Most people have probably heard that a bonsai will die if its new growth doesn’t have a chance to harden off before a frost. This Japanese Maple was trunk-chopped in very late summer, and was given a hefty dose of full-strength, nitrogen-rich fertilizer in the autumn. The leaves were about 1/8″ when they got hit by frost, and the tree went dormant. It was heated to around 25F over the winter. Today it has lots of back-budding in preparation of spring, including where the late-season growth had been.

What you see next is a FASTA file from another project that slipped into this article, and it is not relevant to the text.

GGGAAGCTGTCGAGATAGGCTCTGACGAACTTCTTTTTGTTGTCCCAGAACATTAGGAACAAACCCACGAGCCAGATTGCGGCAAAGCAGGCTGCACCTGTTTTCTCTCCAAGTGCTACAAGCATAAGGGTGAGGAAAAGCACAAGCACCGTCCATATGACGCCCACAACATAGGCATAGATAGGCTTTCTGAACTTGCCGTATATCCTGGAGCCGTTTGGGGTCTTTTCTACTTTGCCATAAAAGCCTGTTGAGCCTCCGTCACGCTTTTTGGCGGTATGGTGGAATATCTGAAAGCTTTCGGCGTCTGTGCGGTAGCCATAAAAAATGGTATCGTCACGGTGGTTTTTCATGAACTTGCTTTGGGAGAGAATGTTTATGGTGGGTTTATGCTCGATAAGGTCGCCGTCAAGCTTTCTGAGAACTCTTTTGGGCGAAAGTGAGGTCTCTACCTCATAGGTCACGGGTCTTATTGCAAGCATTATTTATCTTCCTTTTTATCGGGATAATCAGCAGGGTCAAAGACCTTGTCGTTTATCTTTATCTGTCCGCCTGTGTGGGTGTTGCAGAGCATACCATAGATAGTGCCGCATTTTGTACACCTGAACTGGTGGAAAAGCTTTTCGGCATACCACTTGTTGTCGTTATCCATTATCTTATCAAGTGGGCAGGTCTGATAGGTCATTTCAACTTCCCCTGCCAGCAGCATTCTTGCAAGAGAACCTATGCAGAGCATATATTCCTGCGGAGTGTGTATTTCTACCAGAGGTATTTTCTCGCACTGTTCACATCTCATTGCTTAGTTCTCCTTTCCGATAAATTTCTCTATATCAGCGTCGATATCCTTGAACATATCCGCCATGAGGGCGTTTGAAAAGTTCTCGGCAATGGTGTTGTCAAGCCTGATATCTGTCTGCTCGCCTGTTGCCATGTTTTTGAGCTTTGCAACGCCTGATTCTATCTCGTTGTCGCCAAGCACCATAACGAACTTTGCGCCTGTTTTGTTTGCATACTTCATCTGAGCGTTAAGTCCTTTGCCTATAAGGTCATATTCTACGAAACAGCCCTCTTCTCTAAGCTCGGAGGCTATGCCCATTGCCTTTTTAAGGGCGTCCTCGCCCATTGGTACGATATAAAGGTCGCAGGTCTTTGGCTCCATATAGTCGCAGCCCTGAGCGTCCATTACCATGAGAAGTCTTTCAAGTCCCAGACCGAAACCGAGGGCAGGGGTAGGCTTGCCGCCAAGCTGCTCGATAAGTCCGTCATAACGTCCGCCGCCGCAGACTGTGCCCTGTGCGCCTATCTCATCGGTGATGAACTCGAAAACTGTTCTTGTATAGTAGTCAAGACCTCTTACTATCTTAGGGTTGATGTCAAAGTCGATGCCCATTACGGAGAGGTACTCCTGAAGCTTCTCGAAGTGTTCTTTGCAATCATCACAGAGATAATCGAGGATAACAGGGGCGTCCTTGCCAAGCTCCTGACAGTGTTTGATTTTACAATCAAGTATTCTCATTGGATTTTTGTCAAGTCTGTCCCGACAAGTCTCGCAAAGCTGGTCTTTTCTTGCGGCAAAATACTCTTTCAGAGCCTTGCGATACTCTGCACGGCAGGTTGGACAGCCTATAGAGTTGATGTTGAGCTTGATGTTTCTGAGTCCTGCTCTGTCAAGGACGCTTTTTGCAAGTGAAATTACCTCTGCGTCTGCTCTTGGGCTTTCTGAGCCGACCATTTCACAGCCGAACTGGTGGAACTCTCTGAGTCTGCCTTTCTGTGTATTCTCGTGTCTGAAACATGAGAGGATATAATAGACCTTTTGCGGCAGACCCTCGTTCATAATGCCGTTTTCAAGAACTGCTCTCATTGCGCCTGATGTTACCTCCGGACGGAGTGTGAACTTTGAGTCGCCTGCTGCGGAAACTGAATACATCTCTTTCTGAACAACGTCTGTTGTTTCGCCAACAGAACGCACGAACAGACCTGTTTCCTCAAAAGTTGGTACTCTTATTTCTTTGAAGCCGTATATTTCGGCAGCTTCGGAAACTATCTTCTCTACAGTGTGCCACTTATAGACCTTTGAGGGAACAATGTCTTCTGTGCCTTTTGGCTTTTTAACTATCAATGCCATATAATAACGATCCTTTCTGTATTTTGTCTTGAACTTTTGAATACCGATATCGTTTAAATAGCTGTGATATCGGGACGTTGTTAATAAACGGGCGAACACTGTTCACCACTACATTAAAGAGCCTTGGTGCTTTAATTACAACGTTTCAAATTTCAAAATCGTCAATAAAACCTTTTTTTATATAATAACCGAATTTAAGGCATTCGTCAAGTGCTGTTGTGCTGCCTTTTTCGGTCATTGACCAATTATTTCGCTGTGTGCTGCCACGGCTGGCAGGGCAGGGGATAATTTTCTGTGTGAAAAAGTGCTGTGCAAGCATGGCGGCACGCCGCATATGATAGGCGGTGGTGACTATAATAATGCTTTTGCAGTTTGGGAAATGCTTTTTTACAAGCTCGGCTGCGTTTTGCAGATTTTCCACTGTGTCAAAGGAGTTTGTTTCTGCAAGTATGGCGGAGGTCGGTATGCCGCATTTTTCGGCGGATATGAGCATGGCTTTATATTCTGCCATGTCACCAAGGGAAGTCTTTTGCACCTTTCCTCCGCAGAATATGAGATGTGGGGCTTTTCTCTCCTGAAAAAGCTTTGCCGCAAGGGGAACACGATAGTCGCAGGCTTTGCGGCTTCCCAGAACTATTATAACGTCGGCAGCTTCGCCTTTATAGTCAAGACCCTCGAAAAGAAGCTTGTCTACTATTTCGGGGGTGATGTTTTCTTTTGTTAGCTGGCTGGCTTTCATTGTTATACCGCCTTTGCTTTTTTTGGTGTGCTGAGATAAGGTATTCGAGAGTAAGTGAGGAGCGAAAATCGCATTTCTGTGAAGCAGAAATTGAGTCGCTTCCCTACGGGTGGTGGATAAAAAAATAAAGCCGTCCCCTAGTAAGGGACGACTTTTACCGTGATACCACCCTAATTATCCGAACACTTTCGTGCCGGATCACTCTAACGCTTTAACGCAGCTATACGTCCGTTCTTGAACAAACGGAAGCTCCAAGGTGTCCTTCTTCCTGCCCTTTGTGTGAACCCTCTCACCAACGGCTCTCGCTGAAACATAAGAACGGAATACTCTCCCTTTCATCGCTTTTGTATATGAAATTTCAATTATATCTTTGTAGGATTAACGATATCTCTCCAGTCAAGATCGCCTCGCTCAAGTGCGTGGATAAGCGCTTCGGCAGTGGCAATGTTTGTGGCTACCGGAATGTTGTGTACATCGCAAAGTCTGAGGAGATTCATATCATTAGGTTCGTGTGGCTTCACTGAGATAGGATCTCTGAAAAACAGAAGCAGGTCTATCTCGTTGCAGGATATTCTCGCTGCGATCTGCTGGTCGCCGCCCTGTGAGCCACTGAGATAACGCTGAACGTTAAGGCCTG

While we wouldn’t recommend pruning just before dormancy, don’t panic if you make a mistake. Trees tend to be much hardier than we give them credit for. It can probably be considered wasting the energy that the tree used trying to produce new leaves, but it should hardly be considered a fatal error. Also, don’t believe everything you hear about caring for bonsai. Not all of the conventional wisdom is rooted in horticulture.